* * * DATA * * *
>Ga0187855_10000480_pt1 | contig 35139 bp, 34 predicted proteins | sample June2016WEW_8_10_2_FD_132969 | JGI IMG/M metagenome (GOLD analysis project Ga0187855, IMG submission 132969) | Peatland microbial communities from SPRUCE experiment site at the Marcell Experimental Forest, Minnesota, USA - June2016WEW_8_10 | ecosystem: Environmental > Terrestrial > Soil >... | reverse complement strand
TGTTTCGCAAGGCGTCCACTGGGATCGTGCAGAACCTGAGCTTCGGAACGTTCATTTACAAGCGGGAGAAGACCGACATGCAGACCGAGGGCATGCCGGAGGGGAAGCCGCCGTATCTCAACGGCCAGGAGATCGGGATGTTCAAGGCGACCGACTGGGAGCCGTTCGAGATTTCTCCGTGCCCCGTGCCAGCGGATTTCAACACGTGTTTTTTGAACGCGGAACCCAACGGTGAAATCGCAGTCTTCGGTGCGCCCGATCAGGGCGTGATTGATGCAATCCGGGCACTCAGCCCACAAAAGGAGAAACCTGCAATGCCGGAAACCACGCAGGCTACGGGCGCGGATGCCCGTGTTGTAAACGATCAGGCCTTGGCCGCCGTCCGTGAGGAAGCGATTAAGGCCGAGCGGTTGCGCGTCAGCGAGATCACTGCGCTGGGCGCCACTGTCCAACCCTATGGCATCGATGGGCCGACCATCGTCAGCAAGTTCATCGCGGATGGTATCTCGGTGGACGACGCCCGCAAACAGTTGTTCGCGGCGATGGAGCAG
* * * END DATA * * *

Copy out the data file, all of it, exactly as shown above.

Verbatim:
>Ga0187855_10000480_pt1 | contig 35139 bp, 34 predicted proteins | sample June2016WEW_8_10_2_FD_132969 | JGI IMG/M metagenome (GOLD analysis project Ga0187855, IMG submission 132969) | Peatland microbial communities from SPRUCE experiment site at the Marcell Experimental Forest, Minnesota, USA - June2016WEW_8_10 | ecosystem: Environmental > Terrestrial > Soil >... | reverse complement strand
TGTTTCGCAAGGCGTCCACTGGGATCGTGCAGAACCTGAGCTTCGGAACGTTCATTTACAAGCGGGAGAAGACCGACATGCAGACCGAGGGCATGCCGGAGGGGAAGCCGCCGTATCTCAACGGCCAGGAGATCGGGATGTTCAAGGCGACCGACTGGGAGCCGTTCGAGATTTCTCCGTGCCCCGTGCCAGCGGATTTCAACACGTGTTTTTTGAACGCGGAACCCAACGGTGAAATCGCAGTCTTCGGTGCGCCCGATCAGGGCGTGATTGATGCAATCCGGGCACTCAGCCCACAAAAGGAGAAACCTGCAATGCCGGAAACCACGCAGGCTACGGGCGCGGATGCCCGTGTTGTAAACGATCAGGCCTTGGCCGCCGTCCGTGAGGAAGCGATTAAGGCCGAGCGGTTGCGCGTCAGCGAGATCACTGCGCTGGGCGCCACTGTCCAACCCTATGGCATCGATGGGCCGACCATCGTCAGCAAGTTCATCGCGGATGGTATCTCGGTGGACGACGCCCGCAAACAGTTGTTCGCGGCGATGGAGCAG